FALMOUTH – On July 24, The Portland Press Herald published an article with the headline, “Lack of climate-change bill disappoints Maine senators.”

The article appropriately referred to positive steps on climate legislation taken by Sens. Olympia Snowe and Susan Collins, but omitted disappointing aspects of their records.

Neither senator supported the climate and energy bill with the best chance of passing the Senate — the Kerry-Lieberman American Power Act (APA).

The APA is similar to climate and energy legislation already passed by the House. It would reduce U.S. carbon emissions 17 percent below 2005 levels by 2020 and 80 percent by 2050.

An independent analysis by the respected Peterson Institute for International Economics found that the APA would generate $41 billion in new investment between 2011 and 2030.

Their analysis also found the bill would create an average of 203,000 new jobs each year in its first decade. There would be modest increases in household costs for fossil fuels and electricity under the APA, but they would be largely offset by energy efficiency improvements and household rebates, according to the Peterson Institute.

Both senators also voted in June for the Murkowski Resolution, which would have overturned the EPA’s finding, based on science, that greenhouse gases are causing climate change and threatening public health and the environment.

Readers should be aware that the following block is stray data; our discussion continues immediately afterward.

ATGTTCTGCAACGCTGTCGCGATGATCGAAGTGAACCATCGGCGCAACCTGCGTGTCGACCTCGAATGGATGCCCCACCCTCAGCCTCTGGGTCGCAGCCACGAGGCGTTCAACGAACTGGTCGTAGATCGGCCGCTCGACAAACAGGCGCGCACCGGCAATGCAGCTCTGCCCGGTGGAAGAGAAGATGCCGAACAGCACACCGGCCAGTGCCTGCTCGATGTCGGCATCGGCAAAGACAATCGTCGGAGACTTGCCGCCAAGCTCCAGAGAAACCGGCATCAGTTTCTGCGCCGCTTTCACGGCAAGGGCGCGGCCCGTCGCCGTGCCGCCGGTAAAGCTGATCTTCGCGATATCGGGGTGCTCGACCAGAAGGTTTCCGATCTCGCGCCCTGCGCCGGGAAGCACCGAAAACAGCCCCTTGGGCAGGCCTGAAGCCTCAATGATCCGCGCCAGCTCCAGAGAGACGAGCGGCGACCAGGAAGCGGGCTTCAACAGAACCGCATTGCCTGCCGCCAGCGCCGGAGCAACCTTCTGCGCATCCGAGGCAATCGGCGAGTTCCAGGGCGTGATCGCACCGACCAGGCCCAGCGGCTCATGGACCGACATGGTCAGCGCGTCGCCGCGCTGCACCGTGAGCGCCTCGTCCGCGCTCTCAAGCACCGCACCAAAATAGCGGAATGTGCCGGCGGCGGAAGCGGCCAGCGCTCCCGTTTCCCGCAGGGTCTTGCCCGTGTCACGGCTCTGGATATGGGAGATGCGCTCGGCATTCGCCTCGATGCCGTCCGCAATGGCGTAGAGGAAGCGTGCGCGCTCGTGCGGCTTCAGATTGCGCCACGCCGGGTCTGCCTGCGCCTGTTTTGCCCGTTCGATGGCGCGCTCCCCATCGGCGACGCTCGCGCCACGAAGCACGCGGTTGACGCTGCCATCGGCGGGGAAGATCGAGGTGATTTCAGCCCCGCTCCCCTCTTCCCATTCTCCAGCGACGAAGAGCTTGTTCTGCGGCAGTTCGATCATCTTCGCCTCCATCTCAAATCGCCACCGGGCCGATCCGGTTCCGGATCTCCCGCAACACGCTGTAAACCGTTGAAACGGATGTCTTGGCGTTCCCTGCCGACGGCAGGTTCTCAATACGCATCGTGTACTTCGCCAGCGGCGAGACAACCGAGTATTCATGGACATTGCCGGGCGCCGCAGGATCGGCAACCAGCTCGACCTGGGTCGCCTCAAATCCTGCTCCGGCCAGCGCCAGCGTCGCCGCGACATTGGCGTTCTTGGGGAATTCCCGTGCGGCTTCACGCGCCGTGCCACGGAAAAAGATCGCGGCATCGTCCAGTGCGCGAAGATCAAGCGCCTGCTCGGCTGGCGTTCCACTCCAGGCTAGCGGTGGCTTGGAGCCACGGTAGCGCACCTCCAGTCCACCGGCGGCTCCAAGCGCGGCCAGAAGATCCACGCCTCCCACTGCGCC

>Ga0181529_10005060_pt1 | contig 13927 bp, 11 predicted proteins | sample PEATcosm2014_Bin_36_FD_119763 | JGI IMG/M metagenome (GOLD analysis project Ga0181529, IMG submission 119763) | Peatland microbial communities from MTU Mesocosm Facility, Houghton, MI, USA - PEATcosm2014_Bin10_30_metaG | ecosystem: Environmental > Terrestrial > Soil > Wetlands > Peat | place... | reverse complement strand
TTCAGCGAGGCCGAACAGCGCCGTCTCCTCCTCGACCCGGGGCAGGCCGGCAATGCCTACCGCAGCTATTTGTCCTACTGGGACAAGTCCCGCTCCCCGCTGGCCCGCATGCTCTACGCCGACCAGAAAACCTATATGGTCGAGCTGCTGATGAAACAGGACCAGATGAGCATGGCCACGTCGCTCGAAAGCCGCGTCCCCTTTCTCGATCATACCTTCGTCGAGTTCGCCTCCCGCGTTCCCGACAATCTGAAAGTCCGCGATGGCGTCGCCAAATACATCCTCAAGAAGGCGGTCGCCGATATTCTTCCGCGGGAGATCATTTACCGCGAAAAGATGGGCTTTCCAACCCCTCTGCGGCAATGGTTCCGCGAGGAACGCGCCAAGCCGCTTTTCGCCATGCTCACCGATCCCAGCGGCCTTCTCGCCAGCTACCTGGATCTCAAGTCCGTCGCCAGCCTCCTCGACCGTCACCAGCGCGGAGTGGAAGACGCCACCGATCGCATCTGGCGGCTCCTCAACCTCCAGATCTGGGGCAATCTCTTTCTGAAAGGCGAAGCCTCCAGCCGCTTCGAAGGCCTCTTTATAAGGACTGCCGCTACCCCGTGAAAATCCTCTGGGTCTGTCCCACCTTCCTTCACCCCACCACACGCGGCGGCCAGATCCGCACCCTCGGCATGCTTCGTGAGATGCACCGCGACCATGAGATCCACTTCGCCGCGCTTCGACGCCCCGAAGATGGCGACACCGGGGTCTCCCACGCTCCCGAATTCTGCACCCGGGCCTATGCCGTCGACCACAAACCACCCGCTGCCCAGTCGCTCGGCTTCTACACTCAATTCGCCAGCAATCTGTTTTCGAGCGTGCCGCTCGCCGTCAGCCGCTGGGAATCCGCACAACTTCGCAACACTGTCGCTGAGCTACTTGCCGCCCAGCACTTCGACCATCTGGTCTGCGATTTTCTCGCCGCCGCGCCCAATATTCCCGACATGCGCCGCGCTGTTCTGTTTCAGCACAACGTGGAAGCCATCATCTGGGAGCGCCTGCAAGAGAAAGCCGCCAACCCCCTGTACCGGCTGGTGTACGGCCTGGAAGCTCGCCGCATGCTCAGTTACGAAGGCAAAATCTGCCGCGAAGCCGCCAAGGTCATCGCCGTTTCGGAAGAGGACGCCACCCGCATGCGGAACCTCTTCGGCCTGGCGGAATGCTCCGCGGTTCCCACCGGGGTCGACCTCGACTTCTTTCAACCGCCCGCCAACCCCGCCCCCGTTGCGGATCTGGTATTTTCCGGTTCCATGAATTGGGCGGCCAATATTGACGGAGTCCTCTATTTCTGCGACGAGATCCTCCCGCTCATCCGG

It would have effectively stripped the EPA of authority under the Clean Air Act to regulate greenhouse gas emissions — the main federal law currently in place to do so.

It is true that both senators have been constructively engaged in the climate debate, unlike most Republican senators. Sen. Collins has introduced legislation, the CLEAR Act, with Sen. Maria Cantwell, D-Wash., that would place a declining economy-wide cap on carbon emissions. To my knowledge, she is the only GOP senator currently supporting such a cap.

And Sen. Snowe recently expressed support for, and worked for, a national declining emissions cap that would apply only to the utility sector (similar to the Regional Greenhouse Gas Initiative here in the Northeast).

Nevertheless, what is really needed is passage of a bill that initiates sustained, economy-wide reductions of greenhouse gas emissions.

Approval of the APA by the Senate would do that, and would also provide the nation with the credibility to lead international climate negotiations at the major environmental world conference in Cancun, Mexico, in December.

We hear from the Senate leadership and the media that climate change legislation is dead. Nevertheless, this issue isn’t going away. Large-scale agriculture and our global economy developed during a relatively stable climate and atmospheric carbon dioxide levels.

That stability is in the process of being undermined, largely because of greenhouse gas emissions from human activities. According to a recent National Research Council report, the science clearly shows that atmospheric carbon dioxide is now significantly higher than at any time in the last 800,000 years.

Our climate is already beginning to shift, which will present us with increasingly serious economic and environmental challenges. It is time for Sens. Snowe and Collins, the Senate as a whole and President Obama to think about our future and act decisively.


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